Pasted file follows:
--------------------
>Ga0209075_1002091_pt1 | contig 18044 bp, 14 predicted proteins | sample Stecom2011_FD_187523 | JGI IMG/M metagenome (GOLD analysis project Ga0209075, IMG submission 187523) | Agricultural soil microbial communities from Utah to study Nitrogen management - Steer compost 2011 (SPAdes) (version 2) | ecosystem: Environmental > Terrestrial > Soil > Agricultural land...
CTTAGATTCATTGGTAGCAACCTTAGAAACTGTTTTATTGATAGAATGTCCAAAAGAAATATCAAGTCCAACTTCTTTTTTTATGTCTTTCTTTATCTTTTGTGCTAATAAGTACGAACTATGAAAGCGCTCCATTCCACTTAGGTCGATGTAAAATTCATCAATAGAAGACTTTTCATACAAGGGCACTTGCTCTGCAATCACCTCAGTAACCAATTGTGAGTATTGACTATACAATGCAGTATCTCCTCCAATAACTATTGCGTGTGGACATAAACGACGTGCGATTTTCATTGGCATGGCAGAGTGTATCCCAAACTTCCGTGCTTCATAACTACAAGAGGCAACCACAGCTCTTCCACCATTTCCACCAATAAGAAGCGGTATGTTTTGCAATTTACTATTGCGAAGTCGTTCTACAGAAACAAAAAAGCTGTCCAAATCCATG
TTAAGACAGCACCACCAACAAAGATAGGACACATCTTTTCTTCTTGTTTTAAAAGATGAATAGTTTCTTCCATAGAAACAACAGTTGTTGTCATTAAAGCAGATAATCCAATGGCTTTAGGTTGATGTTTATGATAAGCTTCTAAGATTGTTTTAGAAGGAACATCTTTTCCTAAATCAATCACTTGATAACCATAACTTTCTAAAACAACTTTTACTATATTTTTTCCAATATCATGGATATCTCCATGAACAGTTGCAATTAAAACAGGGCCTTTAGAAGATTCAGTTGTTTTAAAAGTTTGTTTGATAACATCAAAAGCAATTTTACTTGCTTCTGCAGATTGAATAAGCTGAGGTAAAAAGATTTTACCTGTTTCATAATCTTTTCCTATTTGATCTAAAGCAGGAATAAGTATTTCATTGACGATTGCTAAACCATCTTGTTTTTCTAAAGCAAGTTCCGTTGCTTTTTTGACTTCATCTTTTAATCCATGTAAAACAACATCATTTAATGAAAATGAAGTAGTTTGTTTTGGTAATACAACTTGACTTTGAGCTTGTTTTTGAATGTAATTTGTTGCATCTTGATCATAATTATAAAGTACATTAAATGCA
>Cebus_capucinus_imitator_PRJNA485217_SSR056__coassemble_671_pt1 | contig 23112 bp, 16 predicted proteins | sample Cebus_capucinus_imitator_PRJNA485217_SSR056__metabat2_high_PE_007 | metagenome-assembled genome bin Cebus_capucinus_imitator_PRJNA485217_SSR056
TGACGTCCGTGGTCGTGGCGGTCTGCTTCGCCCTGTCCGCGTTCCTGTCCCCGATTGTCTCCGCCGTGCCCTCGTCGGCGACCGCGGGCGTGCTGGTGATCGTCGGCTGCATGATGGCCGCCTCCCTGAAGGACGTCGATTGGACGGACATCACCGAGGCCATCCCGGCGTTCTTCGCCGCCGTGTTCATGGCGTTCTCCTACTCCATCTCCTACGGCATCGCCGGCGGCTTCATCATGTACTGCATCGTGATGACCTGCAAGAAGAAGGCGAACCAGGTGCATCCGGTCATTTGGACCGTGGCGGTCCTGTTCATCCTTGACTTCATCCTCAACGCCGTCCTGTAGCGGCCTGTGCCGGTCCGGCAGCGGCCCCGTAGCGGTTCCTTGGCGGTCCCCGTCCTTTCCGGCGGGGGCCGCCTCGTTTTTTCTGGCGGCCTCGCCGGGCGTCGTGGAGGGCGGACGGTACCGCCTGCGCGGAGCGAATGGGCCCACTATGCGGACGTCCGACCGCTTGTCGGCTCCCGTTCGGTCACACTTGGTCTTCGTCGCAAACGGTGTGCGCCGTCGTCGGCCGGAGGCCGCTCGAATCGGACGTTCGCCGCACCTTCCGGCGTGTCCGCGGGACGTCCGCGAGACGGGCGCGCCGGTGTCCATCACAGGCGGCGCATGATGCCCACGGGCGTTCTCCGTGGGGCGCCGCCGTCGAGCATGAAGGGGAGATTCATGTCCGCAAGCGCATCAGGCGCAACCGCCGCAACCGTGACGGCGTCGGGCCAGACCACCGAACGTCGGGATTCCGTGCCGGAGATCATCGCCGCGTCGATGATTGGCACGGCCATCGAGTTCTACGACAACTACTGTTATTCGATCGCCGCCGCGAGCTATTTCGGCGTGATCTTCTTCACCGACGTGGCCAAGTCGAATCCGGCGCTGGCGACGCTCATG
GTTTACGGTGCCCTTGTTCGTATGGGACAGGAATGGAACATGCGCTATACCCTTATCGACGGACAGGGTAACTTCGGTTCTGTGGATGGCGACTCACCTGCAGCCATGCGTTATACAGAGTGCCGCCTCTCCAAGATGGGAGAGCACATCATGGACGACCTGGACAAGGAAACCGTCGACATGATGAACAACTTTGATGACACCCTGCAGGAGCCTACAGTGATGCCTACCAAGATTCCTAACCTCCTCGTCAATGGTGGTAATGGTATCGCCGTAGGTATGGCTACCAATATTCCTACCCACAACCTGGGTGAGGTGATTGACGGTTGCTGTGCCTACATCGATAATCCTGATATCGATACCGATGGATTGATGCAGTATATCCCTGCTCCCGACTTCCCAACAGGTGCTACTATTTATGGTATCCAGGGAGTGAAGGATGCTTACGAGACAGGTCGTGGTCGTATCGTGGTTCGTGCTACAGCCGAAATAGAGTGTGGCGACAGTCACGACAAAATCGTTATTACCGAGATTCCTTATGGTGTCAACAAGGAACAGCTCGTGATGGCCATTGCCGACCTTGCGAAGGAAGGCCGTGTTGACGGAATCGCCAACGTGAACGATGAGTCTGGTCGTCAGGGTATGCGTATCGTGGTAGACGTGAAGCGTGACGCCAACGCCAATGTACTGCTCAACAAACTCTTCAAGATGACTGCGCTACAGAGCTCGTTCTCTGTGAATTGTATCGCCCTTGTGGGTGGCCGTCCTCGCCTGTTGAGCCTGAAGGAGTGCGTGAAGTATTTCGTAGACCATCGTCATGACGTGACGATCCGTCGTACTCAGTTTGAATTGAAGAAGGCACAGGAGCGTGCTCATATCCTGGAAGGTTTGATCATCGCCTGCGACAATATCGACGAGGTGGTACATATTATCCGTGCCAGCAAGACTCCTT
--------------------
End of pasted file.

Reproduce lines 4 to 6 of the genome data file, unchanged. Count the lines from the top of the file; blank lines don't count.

>Cebus_capucinus_imitator_PRJNA485217_SSR056__coassemble_671_pt1 | contig 23112 bp, 16 predicted proteins | sample Cebus_capucinus_imitator_PRJNA485217_SSR056__metabat2_high_PE_007 | metagenome-assembled genome bin Cebus_capucinus_imitator_PRJNA485217_SSR056
TGACGTCCGTGGTCGTGGCGGTCTGCTTCGCCCTGTCCGCGTTCCTGTCCCCGATTGTCTCCGCCGTGCCCTCGTCGGCGACCGCGGGCGTGCTGGTGATCGTCGGCTGCATGATGGCCGCCTCCCTGAAGGACGTCGATTGGACGGACATCACCGAGGCCATCCCGGCGTTCTTCGCCGCCGTGTTCATGGCGTTCTCCTACTCCATCTCCTACGGCATCGCCGGCGGCTTCATCATGTACTGCATCGTGATGACCTGCAAGAAGAAGGCGAACCAGGTGCATCCGGTCATTTGGACCGTGGCGGTCCTGTTCATCCTTGACTTCATCCTCAACGCCGTCCTGTAGCGGCCTGTGCCGGTCCGGCAGCGGCCCCGTAGCGGTTCCTTGGCGGTCCCCGTCCTTTCCGGCGGGGGCCGCCTCGTTTTTTCTGGCGGCCTCGCCGGGCGTCGTGGAGGGCGGACGGTACCGCCTGCGCGGAGCGAATGGGCCCACTATGCGGACGTCCGACCGCTTGTCGGCTCCCGTTCGGTCACACTTGGTCTTCGTCGCAAACGGTGTGCGCCGTCGTCGGCCGGAGGCCGCTCGAATCGGACGTTCGCCGCACCTTCCGGCGTGTCCGCGGGACGTCCGCGAGACGGGCGCGCCGGTGTCCATCACAGGCGGCGCATGATGCCCACGGGCGTTCTCCGTGGGGCGCCGCCGTCGAGCATGAAGGGGAGATTCATGTCCGCAAGCGCATCAGGCGCAACCGCCGCAACCGTGACGGCGTCGGGCCAGACCACCGAACGTCGGGATTCCGTGCCGGAGATCATCGCCGCGTCGATGATTGGCACGGCCATCGAGTTCTACGACAACTACTGTTATTCGATCGCCGCCGCGAGCTATTTCGGCGTGATCTTCTTCACCGACGTGGCCAAGTCGAATCCGGCGCTGGCGACGCTCATG
GTTTACGGTGCCCTTGTTCGTATGGGACAGGAATGGAACATGCGCTATACCCTTATCGACGGACAGGGTAACTTCGGTTCTGTGGATGGCGACTCACCTGCAGCCATGCGTTATACAGAGTGCCGCCTCTCCAAGATGGGAGAGCACATCATGGACGACCTGGACAAGGAAACCGTCGACATGATGAACAACTTTGATGACACCCTGCAGGAGCCTACAGTGATGCCTACCAAGATTCCTAACCTCCTCGTCAATGGTGGTAATGGTATCGCCGTAGGTATGGCTACCAATATTCCTACCCACAACCTGGGTGAGGTGATTGACGGTTGCTGTGCCTACATCGATAATCCTGATATCGATACCGATGGATTGATGCAGTATATCCCTGCTCCCGACTTCCCAACAGGTGCTACTATTTATGGTATCCAGGGAGTGAAGGATGCTTACGAGACAGGTCGTGGTCGTATCGTGGTTCGTGCTACAGCCGAAATAGAGTGTGGCGACAGTCACGACAAAATCGTTATTACCGAGATTCCTTATGGTGTCAACAAGGAACAGCTCGTGATGGCCATTGCCGACCTTGCGAAGGAAGGCCGTGTTGACGGAATCGCCAACGTGAACGATGAGTCTGGTCGTCAGGGTATGCGTATCGTGGTAGACGTGAAGCGTGACGCCAACGCCAATGTACTGCTCAACAAACTCTTCAAGATGACTGCGCTACAGAGCTCGTTCTCTGTGAATTGTATCGCCCTTGTGGGTGGCCGTCCTCGCCTGTTGAGCCTGAAGGAGTGCGTGAAGTATTTCGTAGACCATCGTCATGACGTGACGATCCGTCGTACTCAGTTTGAATTGAAGAAGGCACAGGAGCGTGCTCATATCCTGGAAGGTTTGATCATCGCCTGCGACAATATCGACGAGGTGGTACATATTATCCGTGCCAGCAAGACTCCTT